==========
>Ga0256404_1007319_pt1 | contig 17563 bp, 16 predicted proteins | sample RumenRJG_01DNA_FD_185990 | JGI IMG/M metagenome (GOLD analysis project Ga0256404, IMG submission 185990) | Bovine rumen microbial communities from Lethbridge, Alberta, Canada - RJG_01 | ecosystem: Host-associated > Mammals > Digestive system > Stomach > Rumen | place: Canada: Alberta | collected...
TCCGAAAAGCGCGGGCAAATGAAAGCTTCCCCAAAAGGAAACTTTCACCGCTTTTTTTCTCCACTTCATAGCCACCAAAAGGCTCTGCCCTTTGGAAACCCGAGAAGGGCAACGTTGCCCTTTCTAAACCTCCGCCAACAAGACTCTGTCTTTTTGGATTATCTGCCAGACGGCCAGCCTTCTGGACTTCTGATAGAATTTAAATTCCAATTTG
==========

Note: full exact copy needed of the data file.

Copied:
>Ga0256404_1007319_pt1 | contig 17563 bp, 16 predicted proteins | sample RumenRJG_01DNA_FD_185990 | JGI IMG/M metagenome (GOLD analysis project Ga0256404, IMG submission 185990) | Bovine rumen microbial communities from Lethbridge, Alberta, Canada - RJG_01 | ecosystem: Host-associated > Mammals > Digestive system > Stomach > Rumen | place: Canada: Alberta | collected...
TCCGAAAAGCGCGGGCAAATGAAAGCTTCCCCAAAAGGAAACTTTCACCGCTTTTTTTCTCCACTTCATAGCCACCAAAAGGCTCTGCCCTTTGGAAACCCGAGAAGGGCAACGTTGCCCTTTCTAAACCTCCGCCAACAAGACTCTGTCTTTTTGGATTATCTGCCAGACGGCCAGCCTTCTGGACTTCTGATAGAATTTAAATTCCAATTTG